At the Feet of Her Teacher, Friend, and Lord
When Mary reached the place where Jesus was and saw him, she fell at his feet and said, “Lord, if you had been here, my brother would not have died.” John 11:32
Three incidents reveal Mary of Bethany, the sister of Martha, to us, and in each one we find her at the feet of Jesus. The first time she showed her desire to be with the Teacher. Women in those days weren’t allowed to study with a rabbi. But Mary, her brother Lazarus, and her sister Martha had opened their home to Jesus. And because he was a frequent visitor, Mary enjoyed the freedom of sitting at his feet to listen to his teaching (Luke 10:38-42).
In the second incident, Mary is grieving. The sisters had sent word to Jesus saying, “Lord, the one you love is sick” (John 11:3). They surely expected Jesus to come heal him. But there was a delay and no word came. Lazarus died and was in the tomb four days before Jesus arrived.
When Martha heard he was coming, she went to meet him, but Mary remained in the house. After Martha talked with Jesus, she went back and called Mary aside. “The Teacher is here,” she said, “and is asking for you.” When Mary heard this, she got up quickly and went to him (John 11:28-29).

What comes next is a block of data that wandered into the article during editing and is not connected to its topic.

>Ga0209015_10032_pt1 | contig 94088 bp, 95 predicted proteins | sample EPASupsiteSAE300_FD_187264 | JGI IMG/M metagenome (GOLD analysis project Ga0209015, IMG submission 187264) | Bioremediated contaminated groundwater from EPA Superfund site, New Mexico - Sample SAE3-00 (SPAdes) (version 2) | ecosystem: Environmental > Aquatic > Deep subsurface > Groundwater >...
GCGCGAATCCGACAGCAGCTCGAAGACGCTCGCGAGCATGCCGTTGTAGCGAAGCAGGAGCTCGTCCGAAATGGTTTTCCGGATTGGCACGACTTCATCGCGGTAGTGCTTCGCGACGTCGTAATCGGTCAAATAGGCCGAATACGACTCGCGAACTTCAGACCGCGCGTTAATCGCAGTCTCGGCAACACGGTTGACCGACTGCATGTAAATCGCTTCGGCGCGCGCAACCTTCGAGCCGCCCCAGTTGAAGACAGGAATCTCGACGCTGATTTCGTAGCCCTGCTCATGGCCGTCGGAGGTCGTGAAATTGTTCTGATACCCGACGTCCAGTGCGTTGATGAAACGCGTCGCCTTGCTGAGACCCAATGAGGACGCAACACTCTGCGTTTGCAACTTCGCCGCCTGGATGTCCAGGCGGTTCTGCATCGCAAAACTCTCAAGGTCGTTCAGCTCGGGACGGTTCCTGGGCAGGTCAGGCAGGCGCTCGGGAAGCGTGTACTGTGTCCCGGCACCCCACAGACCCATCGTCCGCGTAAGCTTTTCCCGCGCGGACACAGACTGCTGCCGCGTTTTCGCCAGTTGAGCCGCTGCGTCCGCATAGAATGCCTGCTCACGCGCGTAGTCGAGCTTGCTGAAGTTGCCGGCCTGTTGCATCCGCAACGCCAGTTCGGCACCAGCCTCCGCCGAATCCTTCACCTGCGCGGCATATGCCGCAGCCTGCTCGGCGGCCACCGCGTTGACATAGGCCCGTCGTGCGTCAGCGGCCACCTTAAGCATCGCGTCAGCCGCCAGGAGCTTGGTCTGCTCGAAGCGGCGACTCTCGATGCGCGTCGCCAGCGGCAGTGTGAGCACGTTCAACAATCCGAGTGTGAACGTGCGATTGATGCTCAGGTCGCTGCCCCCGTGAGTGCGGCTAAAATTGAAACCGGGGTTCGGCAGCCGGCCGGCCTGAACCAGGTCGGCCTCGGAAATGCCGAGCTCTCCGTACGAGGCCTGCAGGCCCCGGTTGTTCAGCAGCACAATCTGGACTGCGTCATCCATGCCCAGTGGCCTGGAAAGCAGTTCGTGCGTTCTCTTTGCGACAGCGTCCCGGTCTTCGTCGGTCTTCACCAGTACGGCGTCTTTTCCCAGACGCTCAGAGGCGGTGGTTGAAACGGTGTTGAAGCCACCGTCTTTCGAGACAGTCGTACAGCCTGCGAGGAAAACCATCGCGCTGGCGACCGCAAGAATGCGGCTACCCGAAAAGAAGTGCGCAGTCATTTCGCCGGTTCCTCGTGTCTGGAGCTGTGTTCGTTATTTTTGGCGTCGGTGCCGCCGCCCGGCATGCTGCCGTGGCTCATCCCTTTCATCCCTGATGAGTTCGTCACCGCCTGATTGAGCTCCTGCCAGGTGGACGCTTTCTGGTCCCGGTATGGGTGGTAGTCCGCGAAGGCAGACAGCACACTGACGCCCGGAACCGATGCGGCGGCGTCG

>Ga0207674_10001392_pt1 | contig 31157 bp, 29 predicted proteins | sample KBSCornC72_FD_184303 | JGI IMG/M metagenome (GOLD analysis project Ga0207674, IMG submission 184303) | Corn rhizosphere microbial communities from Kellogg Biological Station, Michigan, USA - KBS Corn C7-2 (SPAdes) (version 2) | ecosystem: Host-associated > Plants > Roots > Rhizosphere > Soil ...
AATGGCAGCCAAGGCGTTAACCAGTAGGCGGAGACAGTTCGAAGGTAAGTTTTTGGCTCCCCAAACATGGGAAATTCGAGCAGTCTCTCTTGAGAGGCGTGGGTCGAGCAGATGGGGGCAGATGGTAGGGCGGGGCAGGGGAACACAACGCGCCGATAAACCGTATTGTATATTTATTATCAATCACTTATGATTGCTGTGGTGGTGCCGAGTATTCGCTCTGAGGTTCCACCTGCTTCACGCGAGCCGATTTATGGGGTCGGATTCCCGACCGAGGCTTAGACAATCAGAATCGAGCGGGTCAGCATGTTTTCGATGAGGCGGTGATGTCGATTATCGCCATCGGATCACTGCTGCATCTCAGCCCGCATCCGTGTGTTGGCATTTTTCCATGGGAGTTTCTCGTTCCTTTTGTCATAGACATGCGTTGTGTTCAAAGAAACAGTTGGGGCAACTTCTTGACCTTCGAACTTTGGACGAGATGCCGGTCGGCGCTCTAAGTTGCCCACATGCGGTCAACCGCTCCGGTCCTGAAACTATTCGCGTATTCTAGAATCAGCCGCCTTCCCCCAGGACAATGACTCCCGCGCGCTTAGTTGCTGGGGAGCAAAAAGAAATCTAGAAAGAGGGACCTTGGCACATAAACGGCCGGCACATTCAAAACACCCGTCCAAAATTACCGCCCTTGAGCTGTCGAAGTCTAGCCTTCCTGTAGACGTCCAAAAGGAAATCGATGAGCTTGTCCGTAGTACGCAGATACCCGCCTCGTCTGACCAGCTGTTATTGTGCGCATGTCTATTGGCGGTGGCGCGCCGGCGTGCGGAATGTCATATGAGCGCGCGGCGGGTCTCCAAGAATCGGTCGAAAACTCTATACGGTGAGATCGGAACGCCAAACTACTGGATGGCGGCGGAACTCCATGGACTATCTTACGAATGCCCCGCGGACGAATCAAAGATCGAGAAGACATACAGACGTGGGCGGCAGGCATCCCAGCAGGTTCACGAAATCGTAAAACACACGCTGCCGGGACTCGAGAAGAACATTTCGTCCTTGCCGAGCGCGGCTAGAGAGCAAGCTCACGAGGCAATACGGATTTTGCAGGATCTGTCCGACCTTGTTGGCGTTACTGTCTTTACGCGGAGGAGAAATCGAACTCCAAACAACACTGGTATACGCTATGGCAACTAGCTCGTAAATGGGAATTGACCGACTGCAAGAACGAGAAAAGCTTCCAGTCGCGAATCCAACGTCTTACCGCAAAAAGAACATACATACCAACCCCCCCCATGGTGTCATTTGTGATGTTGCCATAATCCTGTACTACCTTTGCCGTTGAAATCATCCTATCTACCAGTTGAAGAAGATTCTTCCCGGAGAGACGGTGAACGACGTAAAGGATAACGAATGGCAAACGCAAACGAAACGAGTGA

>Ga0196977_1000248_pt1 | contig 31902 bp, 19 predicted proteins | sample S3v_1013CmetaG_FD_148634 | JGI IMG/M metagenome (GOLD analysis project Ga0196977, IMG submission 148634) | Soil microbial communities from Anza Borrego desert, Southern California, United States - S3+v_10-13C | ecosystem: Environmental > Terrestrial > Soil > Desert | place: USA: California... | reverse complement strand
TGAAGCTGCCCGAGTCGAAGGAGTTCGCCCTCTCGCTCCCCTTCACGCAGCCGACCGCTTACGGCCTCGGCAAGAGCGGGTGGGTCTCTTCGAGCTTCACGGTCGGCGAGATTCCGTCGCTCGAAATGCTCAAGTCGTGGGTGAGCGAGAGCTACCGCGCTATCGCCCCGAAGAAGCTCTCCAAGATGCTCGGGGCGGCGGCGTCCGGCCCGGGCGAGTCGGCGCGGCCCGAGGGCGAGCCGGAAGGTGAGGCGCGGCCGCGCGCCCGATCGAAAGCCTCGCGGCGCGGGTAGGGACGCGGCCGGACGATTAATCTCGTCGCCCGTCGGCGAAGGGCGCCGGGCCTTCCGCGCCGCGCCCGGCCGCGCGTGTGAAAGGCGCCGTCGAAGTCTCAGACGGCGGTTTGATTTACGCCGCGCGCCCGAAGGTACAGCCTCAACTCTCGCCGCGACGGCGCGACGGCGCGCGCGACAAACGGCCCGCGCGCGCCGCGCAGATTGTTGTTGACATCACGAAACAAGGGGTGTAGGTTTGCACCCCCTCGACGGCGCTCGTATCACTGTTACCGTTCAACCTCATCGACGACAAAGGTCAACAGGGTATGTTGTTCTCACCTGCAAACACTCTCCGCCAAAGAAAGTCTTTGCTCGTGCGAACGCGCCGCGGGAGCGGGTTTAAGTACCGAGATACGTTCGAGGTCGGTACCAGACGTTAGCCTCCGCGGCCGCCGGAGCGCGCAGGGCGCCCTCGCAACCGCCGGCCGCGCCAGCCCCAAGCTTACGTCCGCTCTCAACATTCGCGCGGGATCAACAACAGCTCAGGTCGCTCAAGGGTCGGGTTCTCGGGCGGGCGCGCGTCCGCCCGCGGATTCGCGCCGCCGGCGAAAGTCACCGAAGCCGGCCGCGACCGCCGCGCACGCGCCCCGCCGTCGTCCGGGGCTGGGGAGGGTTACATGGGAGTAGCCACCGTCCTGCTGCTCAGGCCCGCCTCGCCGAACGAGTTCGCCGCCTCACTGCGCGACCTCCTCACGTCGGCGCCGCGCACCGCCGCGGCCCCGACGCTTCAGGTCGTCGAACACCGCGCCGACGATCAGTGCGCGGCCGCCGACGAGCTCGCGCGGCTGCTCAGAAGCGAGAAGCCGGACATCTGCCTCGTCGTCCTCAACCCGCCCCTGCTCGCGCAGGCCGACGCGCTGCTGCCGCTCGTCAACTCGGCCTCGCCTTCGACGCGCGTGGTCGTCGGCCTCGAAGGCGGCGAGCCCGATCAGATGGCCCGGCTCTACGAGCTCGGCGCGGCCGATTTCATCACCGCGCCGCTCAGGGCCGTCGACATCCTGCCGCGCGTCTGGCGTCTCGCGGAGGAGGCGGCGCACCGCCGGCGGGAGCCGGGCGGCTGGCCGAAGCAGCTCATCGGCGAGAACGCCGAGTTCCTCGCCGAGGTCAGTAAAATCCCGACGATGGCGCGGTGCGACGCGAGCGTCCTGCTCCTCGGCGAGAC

She fell at his feet, sobbing. Jesus wept (v. 35). His tears weren’t for the loss of Lazarus because Jesus was about to raise him from the dead. Jesus was moved to tears, even to groaning, because of the pain caused by death. Though her pain would only be temporary, he wept. Mary was his friend.
The third incident showed Mary’s devotion to Jesus. Like the woman with the alabaster jar, she took expensive perfume and poured it on Jesus’s feet as he reclined at the table eating. She then took her hair down, something respectable Jewish women didn’t do in public, and dried his feet (John 12:1-3). Mary was a worshiper of Jesus.
How would you describe your relationship with Jesus? Is he your teacher, friend, and Lord? He wants to know you as all three. Spend some time sitting at his feet to eagerly learn. Throw yourself at his feet desperately begging in a time of need. Kneel at his feet in adoration. He’ll welcome you.
What were the responses of Mary’s friends who had come to the tomb with her (John 11:45-46)? How do you respond to the account of the raising of Lazarus?
What might Mary have thought of Jesus’s reply to Judas Iscariot’s comment (John 12:4-8)? Do you think she’d heard him talk about his upcoming death before this?
Nancy J. Baker
This devotion is part of a series on Women in the Bible